Rob Liefeld Looks Back on Deadpool's Real Secret Origin
Film, Comic Books
This week marks the release of Valiant Entertainment’s Eternal Warrior: Days of Steel #2, written by Peter Milligan in collaboration with artist Cary Nord, colorist Brian Reber and letterer Dave Sharpe. In anticipation of the new issue, the publisher shared with ROBOT 6 process pages by Nord, Reber and Sharpe. One detail of note: There is no inking stage, as Reber colors directly over Nord’s pencils.
Valiant describes the upcoming issue as follows:
All-New Doop (Marvel): It’s perfectly appropriate for any series starring peripheral X-Men character Doop to be a weird one, however, the miniseries collected in this trade paperback is weird in a weird way.
Doop was created by writer Peter Milligan and artist Mike Allred for their iconoclastic (and somewhat -controversial) 2001 X-Force run, which was then relaunched under the name The X-Statix. The premise involved a group of celebrity-wannabe mutants who used their powers for fame and fortune by starring in a reality show; holding the camera was a mysterious, gross, floating, potato-shaped green creature that spoke its own, indecipherable language and answered to the name Doop.
Milligan imagined a dramatic behind-the-scenes life for the character in a two-part, 2003 Wolverine/Doop miniseries, and writer Jason Aaron ran with the joke, including Doop as a member of the faculty at the Jean Grey School during his Wolverine and The X-Men run. For the most part, Doop functioned as a background joke, one more signifier of the zany environment of the new school for young mutants, though Aaron did pair with Doop’s co-creator Allred for a one-issue story that focused on the character as a behind-the-scenes, floating potato-thing-of-all-trades.
Milligan returns to the character for this miniseries, in which Allred only provides the covers, while David LaFuente draws the majority of the art. Milligan takes Doop’s behind-the-scenes portfolio to an extreme, marking him as a character capable of traveling through “The Marginalia,” entering and exiting the comic-book tales in order to influence their outcome.
The story Doop influences here is “Battle of the Atom,” the Brian Michael Bendis-helmed X-Men crossover that involved Cyclops’ X-Men team, Wolverine’s X-Men team and an X-Men team from the future engaged in a fight over what to do with the teenage original X-Men plucked out of the Silver Age and currently hanging around the present.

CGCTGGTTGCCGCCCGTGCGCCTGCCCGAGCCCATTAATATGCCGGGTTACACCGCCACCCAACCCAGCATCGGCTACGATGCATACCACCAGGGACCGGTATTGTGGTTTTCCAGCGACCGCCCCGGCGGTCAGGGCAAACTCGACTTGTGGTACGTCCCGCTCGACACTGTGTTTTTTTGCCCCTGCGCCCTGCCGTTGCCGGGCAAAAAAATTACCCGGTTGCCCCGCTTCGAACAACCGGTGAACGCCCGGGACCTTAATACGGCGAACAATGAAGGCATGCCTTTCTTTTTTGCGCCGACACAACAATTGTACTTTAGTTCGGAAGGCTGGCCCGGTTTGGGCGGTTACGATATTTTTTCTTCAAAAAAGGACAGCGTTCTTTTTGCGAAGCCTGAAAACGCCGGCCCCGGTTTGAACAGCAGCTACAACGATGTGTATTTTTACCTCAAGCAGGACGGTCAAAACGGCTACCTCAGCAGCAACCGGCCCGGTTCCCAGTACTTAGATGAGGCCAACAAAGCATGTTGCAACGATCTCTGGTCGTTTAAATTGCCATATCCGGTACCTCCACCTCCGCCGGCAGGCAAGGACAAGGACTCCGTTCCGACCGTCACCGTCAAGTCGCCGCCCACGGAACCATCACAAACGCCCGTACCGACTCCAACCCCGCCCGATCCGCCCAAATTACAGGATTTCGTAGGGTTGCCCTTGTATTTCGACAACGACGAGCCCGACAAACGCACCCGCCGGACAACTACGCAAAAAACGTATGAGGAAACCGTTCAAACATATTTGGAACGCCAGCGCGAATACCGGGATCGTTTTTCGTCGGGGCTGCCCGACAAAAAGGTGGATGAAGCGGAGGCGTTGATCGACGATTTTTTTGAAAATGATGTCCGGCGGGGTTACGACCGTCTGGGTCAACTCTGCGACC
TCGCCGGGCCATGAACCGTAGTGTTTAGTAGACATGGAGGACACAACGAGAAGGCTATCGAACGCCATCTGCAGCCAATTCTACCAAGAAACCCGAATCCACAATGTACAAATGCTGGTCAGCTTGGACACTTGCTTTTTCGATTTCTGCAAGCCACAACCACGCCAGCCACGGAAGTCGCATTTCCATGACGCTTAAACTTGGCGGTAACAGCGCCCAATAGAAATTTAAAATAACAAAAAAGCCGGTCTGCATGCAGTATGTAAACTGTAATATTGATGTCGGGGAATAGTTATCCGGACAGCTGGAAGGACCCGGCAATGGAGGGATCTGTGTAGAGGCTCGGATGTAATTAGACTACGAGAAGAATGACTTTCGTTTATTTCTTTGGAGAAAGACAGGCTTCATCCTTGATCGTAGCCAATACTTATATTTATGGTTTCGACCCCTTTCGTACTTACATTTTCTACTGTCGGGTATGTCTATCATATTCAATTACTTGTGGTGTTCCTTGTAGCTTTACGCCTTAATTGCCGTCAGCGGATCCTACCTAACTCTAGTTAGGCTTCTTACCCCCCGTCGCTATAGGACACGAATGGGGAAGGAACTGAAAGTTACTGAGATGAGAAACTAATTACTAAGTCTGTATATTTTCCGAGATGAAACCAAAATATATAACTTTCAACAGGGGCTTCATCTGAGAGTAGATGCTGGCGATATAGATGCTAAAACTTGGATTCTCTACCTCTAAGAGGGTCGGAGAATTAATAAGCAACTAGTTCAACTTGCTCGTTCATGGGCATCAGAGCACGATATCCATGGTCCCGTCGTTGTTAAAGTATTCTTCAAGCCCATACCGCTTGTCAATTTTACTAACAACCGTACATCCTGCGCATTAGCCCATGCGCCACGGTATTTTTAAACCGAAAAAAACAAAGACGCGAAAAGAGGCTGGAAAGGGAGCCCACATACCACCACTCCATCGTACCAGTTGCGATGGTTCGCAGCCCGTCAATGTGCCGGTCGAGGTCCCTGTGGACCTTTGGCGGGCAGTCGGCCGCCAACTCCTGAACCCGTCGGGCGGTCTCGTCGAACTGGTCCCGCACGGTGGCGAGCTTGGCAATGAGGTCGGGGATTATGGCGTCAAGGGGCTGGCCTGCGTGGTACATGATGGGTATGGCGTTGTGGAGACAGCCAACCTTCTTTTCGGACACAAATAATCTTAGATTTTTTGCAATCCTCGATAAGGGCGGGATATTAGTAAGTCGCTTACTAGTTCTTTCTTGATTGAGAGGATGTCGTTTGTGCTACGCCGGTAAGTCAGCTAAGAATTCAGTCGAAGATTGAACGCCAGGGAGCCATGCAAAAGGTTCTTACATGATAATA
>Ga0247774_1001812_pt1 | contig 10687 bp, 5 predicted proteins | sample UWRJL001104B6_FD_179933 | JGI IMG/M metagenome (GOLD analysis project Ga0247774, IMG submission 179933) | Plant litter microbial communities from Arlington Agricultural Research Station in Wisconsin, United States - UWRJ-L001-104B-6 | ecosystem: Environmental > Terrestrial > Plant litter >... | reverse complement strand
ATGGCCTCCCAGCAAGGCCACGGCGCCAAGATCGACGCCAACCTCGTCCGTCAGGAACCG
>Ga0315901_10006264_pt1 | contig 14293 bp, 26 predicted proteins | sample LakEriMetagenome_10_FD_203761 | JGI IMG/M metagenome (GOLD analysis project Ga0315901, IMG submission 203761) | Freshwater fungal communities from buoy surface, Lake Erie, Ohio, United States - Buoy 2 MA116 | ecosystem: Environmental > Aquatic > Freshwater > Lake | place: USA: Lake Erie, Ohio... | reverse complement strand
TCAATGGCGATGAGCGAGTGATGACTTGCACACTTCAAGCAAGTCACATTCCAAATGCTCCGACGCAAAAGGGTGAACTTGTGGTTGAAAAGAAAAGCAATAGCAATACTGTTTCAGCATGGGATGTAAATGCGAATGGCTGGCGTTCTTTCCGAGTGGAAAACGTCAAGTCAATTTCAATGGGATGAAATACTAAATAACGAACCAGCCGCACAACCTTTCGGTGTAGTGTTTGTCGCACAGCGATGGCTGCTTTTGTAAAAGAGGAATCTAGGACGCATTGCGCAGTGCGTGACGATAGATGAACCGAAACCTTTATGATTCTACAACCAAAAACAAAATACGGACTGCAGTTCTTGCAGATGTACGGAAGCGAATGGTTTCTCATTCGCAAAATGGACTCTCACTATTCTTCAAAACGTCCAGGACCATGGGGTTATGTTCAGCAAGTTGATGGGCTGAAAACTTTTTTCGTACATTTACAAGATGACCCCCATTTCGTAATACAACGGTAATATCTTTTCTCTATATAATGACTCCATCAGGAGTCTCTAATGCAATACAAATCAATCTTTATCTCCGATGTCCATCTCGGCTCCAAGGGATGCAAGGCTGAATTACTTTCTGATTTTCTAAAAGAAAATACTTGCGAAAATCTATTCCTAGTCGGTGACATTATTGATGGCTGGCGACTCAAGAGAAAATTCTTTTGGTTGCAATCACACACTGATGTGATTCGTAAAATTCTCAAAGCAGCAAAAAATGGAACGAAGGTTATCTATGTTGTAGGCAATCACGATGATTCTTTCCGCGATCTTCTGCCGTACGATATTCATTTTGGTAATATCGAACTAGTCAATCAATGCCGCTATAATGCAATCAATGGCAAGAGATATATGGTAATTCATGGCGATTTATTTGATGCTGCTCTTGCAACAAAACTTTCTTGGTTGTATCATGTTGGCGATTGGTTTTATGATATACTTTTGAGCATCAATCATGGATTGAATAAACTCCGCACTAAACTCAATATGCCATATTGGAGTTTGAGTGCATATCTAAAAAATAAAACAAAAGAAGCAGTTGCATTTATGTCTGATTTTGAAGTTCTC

Batman is celebrating his 75th birthday this year, which may come as a surprise. I mean, look at that smooth, handsome face, or what little of it is visible beneath his cowl. Look at those ripped muscles, or the way he runs across rooftops and beats up criminals — why, Batman doesn’t look a day over 35!
Now just as it did recently for Superman, DC Comics is releasing a pair of hefty, 400-page hardcover collections that serve as a sort of survey for how the character has been portrayed and functioned in the publisher’s comics line during since his first appearance. Batman: A Celebration of 75 Years and The Joker: A Celebration of 75 Years aren’t exactly the comics equivalents of greatest-hits albums, but they are nice starting points for newcomers and/or casual fans, offering quick, compelling overviews of the title characters through the decades.
The Batman volume, featuring Jim Lee’s rendition of the character from the 2003 storyline “Hush” on the dust jacket, must have been particularly challenging to assemble, given the thousands and thousands of pages of Batman comics, featuring dozens of different takes by scores of creators.
It shouldn’t be a surprise that, on the heels of September’s successful release of The Best of Milligan & McCarthy, there might be new work from Brendan McCarthy published by Dark Horse: On Wednesday, the four-part story The Deleted begins in Dark Horse Presents #32, dealing with the possibility of uploading the consciousness into a virtual world.
It’s rare that I interview a creator who can provide answers that open with the phrase, “Myself and Brett Ewins, Bryan Talbot and Alan Moore were the first people to start off the new era of comics in the U.K.,” so while I had the chance, we discussed more than his new story, thanks to McCarthy’s willingness to give his time (and samples of his myriad works, past and present).
Following the conclusion this week of Kieron Gillen and Jame McKelvie’s run on Young Avengers with Issue 15, the writer turns to his blog to break down the comics that influenced the well-regarded series. And a couple of them may surprise you.
Grant Morrison is well-represented on the list, with We3, Kill Your Boyfriend and The Invisibles, and so is Peter Milligan. But Gillen also gives a shout-out to the 1970s oeuvre of the late Steve Gerber.
“Just have a wander through it. Howard the Duck, obv, but also his Defenders – a parallel I picked up when reading Colin TBTABC talk about it,” Gillen writes. “I’m not the biggest 70s connoisseur, so my knowledge is piecemeal, but his approach to superhero comics was something that resonated in the back of my head when writing Young Avengers, in terms of thinking of people who were absolutely mainstream while doing things that I wanted to do. Trollingly calling an arc STYLE > SUBSTANCE could have only been more of a Gerber move if I called it ON THE NOSE or something.”